My daughter’s fifth birthday was a big deal. Jenny has had health problems, but is alright now. Nevertheless, the whole horrible experience made us value our children, and life, all the more.

For her birthday, she was allowed to pick what we did. She chose a local play place which she loves, called Pandamonium in Erskine. Close family came along, which included aunts, grandparents and cousins. They were having a whale of a time.

Protecting KidsAfter we’d been there a while, I looked over to see Jenny talking to her aunt. A small boy walked past and I heard her aunt shout at him. I jumped up to see what had happened. The boy had apparently smacked Jenny across the face, twice. She hadn’t been talking to him or interacting with him. She just happened to be there when he walked past. Her face was burning red.

I saw the boy at a long table with a bunch of mums. I went over and asked who the child’s mother was. A woman turned around and said she was the boy’s mum. I explained that her boy had, unprovoked, slapped Jenny a couple of times. The woman was not bothered at all.

She said “I’m sure it was done with no malice. He’s only two”. An apology was spat out, but its insincerity just riled me up.


I understand the boy is only two. Two year olds do that – it’s a fact of life. Kids will be kids. What’s important – and how the child learns – is that when it does happen, you tell them that what they did is wrong.

What made me so angry here was the mother’s attitude. She made me feel like an idiot. So, here I was, in an extremely awkward situation and feeling the anger rise. My mind was racing.

Keep things in context, I thought. Jenny was shocked but she wasn’t crying, but I am fiercely protective. Had the woman apologised sincerely or looked remorseful then I would have probably accepted it and moved on. This lady, however, hadn’t even spoken to her son to tell him that what he did was wrong.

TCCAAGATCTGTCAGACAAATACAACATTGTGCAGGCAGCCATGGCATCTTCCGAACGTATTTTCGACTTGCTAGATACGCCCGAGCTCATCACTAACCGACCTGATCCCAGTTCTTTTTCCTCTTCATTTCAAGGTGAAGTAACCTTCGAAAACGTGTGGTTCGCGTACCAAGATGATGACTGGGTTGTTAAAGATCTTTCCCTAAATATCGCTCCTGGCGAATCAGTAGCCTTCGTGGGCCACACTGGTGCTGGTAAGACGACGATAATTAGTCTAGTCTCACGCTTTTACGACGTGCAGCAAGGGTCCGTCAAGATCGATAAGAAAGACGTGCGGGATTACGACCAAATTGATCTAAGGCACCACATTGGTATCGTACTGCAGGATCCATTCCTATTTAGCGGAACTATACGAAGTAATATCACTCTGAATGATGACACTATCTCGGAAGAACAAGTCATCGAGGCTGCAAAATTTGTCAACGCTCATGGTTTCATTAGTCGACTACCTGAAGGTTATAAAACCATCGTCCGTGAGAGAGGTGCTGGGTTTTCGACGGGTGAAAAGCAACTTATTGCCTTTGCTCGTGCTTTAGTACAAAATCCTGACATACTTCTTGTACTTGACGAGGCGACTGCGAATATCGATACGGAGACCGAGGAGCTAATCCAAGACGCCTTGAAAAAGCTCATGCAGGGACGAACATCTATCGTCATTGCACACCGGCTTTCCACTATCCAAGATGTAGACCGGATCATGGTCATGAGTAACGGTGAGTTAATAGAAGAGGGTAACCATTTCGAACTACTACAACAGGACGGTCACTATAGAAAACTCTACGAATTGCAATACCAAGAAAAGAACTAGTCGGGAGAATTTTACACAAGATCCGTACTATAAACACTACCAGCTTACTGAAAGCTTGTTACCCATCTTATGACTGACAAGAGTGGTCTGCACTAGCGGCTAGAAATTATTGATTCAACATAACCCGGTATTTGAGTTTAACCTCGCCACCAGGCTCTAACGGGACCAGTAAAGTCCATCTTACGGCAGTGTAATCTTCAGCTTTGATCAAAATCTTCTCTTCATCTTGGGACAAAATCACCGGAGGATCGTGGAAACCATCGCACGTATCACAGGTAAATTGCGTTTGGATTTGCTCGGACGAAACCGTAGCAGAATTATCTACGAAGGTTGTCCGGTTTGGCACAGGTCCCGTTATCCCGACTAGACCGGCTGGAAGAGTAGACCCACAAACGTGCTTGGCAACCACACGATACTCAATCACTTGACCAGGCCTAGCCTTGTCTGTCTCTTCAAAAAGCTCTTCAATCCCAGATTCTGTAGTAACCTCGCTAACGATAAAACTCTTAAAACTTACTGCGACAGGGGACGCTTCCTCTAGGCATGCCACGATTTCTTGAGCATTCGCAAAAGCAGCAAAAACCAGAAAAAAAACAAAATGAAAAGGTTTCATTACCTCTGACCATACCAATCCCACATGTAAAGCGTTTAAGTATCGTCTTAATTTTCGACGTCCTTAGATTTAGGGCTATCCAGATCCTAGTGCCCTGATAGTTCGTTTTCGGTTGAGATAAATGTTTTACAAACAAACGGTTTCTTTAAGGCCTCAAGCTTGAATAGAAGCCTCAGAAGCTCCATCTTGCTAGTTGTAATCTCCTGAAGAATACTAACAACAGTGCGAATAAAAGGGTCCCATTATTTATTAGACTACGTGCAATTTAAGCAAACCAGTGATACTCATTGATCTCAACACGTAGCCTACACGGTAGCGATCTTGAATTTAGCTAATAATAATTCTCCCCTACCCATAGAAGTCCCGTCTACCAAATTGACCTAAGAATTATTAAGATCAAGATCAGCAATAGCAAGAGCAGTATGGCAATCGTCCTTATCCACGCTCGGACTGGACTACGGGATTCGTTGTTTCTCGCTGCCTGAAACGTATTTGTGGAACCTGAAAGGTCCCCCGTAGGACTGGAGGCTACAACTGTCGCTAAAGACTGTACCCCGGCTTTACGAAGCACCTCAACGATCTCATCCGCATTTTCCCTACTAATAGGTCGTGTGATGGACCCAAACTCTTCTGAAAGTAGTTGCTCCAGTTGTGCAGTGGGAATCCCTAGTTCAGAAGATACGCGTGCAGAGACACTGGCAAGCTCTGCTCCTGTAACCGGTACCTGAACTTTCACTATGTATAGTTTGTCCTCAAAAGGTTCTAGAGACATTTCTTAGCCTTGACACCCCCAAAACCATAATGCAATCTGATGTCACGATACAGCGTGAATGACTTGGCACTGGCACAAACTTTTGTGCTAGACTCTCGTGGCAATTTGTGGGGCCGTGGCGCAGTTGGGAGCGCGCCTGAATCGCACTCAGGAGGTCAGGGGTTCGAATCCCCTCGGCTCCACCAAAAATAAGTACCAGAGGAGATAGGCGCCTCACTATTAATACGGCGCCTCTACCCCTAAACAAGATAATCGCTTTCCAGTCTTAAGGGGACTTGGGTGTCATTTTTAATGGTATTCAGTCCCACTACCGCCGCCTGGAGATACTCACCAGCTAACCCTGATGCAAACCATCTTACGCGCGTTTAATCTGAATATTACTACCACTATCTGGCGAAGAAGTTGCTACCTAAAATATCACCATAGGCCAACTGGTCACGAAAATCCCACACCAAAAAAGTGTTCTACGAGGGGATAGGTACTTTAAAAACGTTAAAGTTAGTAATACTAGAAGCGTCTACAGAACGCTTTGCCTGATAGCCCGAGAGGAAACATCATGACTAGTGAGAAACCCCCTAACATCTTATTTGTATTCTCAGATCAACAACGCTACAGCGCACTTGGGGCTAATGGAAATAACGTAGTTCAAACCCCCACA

So, I’ve got the devil on my shoulder saying “what would Tony Soprano do?” and giving me mental images of pouring a jug of blackcurrant juice into her handbag and over her head. Actually, Tony would probably send folk around to her house with baseball bats. That’s probably a tad excessive.

I don’t want to ruin Jenny’s day so I just walk away.

Jenny’s cousins took her away and she played. You have to understand, Jenny wouldn’t hurt a fly. If there’s ever someone that’s upsetting her, she doesn’t lash out. She comes and tells us. Every time.


Two days later, we were at a restaurant with a soft play area. We hadn’t been there long when I turned in time to see my other young daughter, Eve, get her face scratched by another child. I went to see her. She was upset and had a cut next to her eye.

I was furious. Eve isn’t like Jenny. Eve can defend herself a bit, but this time she was too shocked. Despite this, I didn’t want to take her out the soft play and I didn’t want to see her dad make a big deal, so I let her go back. I told Eve’s cousins to keep an eye out for the boy who did it.

This has left me thinking a great deal about how to best deal with the situation. I’m genuinely stumped, for a number of reasons.

Ideally, I’d like to be able to just tell the child’s parents about what had happened and have them deal with it, but (as is detailed above), some parents just don’t care. Eve wouldn’t lash our herself, but she would defend herself physically if it came down to it. That causes me stress because I don’t want to be the one facing an angry parent, no matter who hit who first.

My children should not have to miss out on soft play because of the actions of some horrible kids, so avoiding these places is a no-no.

Protecting Kids

I settled on standing right next to the play area and watching as the kids played. It probably looked quite over-bearing but it gave my kids the confidence to enjoy themselves. The other children seemed to be aware of an adult presence and certainly seemed less wild with me there.

It’s difficult, finding a balance. A balance between letting the kids go and have fun, and wanting to stand over them all the time. The more independence they get, the quicker they’ll learn things for themselves. I’ll just be there for when they need me, and I think that’s (hopefully) one of the things that makes for a decent parent.

Edit: I understand this is a hot topic. I’m curious as to how you would deal with the situation I was in…